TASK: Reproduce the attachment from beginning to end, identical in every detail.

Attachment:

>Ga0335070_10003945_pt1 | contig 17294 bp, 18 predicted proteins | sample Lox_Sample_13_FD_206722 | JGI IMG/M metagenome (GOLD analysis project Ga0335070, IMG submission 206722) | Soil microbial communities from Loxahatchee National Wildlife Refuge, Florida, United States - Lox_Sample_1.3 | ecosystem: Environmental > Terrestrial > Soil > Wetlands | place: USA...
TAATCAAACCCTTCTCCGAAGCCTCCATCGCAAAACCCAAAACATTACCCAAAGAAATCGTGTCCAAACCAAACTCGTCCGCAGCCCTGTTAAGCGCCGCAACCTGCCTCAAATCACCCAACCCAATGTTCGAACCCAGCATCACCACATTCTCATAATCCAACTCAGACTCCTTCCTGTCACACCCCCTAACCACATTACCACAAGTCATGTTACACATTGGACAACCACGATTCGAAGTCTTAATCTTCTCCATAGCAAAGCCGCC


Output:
>Ga0335070_10003945_pt1 | contig 17294 bp, 18 predicted proteins | sample Lox_Sample_13_FD_206722 | JGI IMG/M metagenome (GOLD analysis project Ga0335070, IMG submission 206722) | Soil microbial communities from Loxahatchee National Wildlife Refuge, Florida, United States - Lox_Sample_1.3 | ecosystem: Environmental > Terrestrial > Soil > Wetlands | place: USA...
TAATCAAACCCTTCTCCGAAGCCTCCATCGCAAAACCCAAAACATTACCCAAAGAAATCGTGTCCAAACCAAACTCGTCCGCAGCCCTGTTAAGCGCCGCAACCTGCCTCAAATCACCCAACCCAATGTTCGAACCCAGCATCACCACATTCTCATAATCCAACTCAGACTCCTTCCTGTCACACCCCCTAACCACATTACCACAAGTCATGTTACACATTGGACAACCACGATTCGAAGTCTTAATCTTCTCCATAGCAAAGCCGCC